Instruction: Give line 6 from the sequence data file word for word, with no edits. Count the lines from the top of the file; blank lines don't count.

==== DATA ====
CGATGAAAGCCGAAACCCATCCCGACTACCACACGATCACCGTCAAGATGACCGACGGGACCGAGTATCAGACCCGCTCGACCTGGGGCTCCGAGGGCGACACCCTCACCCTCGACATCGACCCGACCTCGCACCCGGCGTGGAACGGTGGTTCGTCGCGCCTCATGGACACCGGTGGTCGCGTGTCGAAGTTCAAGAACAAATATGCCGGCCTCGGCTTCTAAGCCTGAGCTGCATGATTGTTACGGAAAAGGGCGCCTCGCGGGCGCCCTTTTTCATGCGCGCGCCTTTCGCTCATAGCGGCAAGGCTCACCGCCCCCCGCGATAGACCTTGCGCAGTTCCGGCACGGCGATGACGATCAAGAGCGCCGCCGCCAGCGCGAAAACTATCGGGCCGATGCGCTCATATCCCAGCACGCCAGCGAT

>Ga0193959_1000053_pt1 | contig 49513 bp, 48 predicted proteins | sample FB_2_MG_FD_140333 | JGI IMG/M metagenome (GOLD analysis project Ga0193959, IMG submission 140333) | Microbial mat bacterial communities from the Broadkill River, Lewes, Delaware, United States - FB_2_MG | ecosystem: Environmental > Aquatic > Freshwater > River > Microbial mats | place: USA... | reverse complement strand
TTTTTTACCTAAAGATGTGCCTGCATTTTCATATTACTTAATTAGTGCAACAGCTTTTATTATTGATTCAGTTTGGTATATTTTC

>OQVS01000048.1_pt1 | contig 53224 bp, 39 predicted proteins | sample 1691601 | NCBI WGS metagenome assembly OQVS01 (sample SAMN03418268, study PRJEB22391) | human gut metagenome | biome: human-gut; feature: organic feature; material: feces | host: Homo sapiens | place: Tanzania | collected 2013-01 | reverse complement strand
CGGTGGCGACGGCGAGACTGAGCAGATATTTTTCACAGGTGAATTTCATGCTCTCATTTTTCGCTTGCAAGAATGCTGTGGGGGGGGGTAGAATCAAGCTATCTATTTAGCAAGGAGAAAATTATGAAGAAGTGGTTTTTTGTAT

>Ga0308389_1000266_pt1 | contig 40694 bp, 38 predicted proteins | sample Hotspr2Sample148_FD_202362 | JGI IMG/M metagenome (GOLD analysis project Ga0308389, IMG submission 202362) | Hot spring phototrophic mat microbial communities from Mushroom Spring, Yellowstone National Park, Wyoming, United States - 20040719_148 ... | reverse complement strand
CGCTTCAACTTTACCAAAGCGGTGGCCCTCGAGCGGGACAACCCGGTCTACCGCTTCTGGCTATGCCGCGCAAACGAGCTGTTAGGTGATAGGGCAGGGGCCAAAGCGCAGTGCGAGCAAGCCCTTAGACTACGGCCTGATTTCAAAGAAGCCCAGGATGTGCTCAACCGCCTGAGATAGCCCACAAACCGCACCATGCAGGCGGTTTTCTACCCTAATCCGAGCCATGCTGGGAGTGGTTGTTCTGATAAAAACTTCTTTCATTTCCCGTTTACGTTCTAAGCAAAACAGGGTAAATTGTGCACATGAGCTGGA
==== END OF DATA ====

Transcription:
>Ga0308389_1000266_pt1 | contig 40694 bp, 38 predicted proteins | sample Hotspr2Sample148_FD_202362 | JGI IMG/M metagenome (GOLD analysis project Ga0308389, IMG submission 202362) | Hot spring phototrophic mat microbial communities from Mushroom Spring, Yellowstone National Park, Wyoming, United States - 20040719_148 ... | reverse complement strand